The lobby at the University of Maryland St. Joseph Medical Center transformed into a stage Monday, as the president and CEO, Dr. Thomas Smyth, showed off his dance moves. It's all for a cause that's close to his heart.
"It's to honor my mom, first and foremost," Smyth said.
His mom Patricia is 88 years old and has vascular dementia.
"Over the last 5 to 7 years, she has really struggled with the mind and being able to think and being able to have cognition at a level where we were all used to her functioning," Smyth said. "My mom was one of the smartest people, more accomplished people I know, and an incredible role model. It was difficult."
He is using his dancing skills to raise money for the Alzheimer's Association. He has been practicing with dance instructor Catherine Noblitt for a few months, getting ready to perform at the Memory Ball Dancing Stars at the end of April.
"This ball is the largest single event we do and it supports our efforts for caring and supporting services for families who are going through this journey, as well as funding research for treatments and hopefully prevention," executive director or the Alzheimer's Association, Greater Maryland, Cass Naugle, said.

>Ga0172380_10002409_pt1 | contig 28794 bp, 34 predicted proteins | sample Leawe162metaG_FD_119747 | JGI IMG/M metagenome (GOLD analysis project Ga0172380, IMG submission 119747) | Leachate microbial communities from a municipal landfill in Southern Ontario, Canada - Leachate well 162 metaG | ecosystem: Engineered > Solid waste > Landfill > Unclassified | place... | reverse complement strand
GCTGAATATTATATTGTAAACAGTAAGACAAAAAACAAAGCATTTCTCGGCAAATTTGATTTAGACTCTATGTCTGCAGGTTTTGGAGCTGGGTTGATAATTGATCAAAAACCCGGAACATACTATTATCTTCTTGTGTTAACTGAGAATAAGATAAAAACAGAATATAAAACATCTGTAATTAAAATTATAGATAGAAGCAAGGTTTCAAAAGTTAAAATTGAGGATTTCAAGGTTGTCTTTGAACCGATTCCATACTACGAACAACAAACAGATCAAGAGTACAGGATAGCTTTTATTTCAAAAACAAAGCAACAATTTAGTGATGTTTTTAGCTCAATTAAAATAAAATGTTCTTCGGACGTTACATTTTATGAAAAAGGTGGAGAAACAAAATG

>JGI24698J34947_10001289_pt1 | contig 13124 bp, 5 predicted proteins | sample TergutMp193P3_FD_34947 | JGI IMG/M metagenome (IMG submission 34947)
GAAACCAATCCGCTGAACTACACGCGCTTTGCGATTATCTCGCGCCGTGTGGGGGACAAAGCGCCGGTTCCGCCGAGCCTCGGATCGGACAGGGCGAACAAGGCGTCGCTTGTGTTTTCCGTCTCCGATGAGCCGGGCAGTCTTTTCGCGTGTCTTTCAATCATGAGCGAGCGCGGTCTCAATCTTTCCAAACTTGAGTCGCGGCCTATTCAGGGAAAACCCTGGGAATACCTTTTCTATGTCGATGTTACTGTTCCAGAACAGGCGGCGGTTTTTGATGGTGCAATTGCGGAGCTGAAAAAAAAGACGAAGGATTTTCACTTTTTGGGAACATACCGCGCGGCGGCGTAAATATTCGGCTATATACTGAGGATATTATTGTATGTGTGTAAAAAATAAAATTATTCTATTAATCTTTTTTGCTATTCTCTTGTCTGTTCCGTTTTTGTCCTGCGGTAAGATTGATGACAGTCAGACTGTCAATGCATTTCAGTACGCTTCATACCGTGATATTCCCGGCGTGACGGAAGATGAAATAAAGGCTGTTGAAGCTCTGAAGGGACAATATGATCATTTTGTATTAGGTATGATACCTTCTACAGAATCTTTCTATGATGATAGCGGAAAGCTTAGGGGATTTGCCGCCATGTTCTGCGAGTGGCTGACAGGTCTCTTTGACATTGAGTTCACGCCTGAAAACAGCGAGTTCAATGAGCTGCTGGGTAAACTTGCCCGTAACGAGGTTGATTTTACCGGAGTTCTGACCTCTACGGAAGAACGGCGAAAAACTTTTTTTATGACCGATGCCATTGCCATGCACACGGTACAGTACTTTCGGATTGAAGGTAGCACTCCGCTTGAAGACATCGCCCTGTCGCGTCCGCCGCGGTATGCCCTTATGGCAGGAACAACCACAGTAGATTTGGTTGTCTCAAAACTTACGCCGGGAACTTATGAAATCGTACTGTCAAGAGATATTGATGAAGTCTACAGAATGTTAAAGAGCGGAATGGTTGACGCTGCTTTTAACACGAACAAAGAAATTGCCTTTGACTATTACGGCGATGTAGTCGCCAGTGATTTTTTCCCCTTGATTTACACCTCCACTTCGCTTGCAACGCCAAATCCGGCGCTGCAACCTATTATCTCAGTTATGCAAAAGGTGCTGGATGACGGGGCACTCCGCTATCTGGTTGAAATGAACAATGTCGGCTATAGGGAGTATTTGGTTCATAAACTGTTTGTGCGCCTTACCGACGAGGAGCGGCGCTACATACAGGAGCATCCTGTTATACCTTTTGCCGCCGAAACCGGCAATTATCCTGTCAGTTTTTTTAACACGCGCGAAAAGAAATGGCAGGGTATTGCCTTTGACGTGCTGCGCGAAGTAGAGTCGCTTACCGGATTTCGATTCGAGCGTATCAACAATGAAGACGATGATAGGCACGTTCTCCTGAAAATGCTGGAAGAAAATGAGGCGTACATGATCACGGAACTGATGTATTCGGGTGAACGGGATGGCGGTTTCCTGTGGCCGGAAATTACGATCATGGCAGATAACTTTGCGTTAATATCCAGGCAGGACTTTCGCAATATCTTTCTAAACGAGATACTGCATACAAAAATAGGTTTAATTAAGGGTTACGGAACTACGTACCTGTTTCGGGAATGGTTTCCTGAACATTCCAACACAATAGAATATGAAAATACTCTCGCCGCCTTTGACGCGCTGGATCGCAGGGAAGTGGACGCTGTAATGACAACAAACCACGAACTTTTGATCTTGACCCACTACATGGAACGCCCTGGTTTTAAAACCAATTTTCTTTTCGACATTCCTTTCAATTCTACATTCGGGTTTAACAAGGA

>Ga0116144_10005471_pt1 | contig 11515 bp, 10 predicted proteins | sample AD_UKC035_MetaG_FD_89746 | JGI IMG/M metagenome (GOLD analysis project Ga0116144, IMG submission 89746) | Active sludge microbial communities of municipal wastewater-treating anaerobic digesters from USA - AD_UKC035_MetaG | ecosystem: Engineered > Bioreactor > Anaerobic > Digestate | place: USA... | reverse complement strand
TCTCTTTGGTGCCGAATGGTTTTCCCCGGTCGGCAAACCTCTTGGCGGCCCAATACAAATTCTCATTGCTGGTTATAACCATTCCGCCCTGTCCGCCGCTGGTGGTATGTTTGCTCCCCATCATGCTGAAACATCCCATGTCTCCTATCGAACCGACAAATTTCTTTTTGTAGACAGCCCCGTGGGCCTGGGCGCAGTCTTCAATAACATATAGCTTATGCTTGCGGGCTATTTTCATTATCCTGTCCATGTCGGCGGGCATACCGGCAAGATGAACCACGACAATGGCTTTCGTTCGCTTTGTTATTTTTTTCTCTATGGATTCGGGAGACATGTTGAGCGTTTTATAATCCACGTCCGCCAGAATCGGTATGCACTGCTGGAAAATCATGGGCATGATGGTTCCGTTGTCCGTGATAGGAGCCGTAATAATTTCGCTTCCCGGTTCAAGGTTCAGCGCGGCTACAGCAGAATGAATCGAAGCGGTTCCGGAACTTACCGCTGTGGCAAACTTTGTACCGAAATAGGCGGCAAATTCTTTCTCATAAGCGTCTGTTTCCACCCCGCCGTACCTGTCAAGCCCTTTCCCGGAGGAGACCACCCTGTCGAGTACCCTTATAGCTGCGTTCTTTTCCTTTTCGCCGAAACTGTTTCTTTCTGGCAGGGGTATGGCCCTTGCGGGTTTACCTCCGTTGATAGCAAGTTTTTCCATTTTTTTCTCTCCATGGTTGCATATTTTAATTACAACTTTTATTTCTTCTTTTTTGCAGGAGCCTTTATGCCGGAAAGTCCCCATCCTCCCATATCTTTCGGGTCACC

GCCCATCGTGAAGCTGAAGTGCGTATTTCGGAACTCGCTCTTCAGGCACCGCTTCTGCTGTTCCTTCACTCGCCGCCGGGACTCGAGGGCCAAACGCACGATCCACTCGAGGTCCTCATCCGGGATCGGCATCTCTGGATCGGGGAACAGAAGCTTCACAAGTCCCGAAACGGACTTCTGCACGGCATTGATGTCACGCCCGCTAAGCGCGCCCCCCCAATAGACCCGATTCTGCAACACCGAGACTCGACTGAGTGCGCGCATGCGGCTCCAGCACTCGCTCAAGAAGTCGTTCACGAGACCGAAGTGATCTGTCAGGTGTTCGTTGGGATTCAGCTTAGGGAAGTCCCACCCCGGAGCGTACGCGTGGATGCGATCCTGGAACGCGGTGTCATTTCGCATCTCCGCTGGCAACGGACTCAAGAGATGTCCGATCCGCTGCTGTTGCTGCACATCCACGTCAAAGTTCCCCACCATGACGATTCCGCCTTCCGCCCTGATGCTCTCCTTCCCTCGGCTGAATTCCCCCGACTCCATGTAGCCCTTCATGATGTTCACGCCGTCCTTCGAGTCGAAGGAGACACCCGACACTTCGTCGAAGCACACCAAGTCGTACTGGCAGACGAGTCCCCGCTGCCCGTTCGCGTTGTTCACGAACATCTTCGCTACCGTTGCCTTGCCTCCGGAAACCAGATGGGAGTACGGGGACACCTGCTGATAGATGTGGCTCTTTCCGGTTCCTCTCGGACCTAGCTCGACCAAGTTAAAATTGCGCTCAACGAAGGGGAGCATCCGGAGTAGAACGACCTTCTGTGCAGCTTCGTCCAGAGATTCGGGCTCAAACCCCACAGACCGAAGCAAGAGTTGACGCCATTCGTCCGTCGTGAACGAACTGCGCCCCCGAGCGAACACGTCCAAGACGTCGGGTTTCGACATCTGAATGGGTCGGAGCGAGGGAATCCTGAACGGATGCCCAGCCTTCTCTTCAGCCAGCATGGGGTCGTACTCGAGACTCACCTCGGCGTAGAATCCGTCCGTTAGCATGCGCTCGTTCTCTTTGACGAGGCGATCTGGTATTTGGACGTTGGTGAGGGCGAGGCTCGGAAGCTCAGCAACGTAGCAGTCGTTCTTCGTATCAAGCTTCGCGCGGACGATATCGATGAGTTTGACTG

"I believe that the greatest healthcare discovery in the next 50 years would be the one that solves the dementia issue," Smyth said.
This event debuted the dance he will perform as he competes against seven other business leaders in the Alzheimer’s Association’s Memory Ball Dancing Stars on April 28, 7 p.m. – midnight, at the Baltimore Marriott Waterfront Hotel.
The Memory Ball Dancing Stars is a fundraiser that will have local business leaders perform a dance routine to raise funds to benefit the Alzheimer’s Association’s supportive services and medical research funding for the disease. This year’s theme is “American Bandstand through the Decades,” requiring dancers to perform to songs from the 1950s to 1980s. Dr. Smyth and his dance partner will dance to The Spinner’s “Rubberband Man.”
"I’m really excited to do it. We put a lot of hard work into it. It’s a lot of fun and it’s fun to perform," Smyth said.
An audience of 800 is expected at the event and attendees can vote throughout the night. Dancers get votes through the donations they receive. Every dollar they raise counts as a vote. The dancer with the most votes will be the winner of the You’re Our Star trophy. A panel of judges will award the Judges’ Choice winner for the best. Baltimore Mayor Catherine Pugh will be among the judges.
Last year’s Memory Ball raised more than $500,000 and Naugle thinks they will top that this year.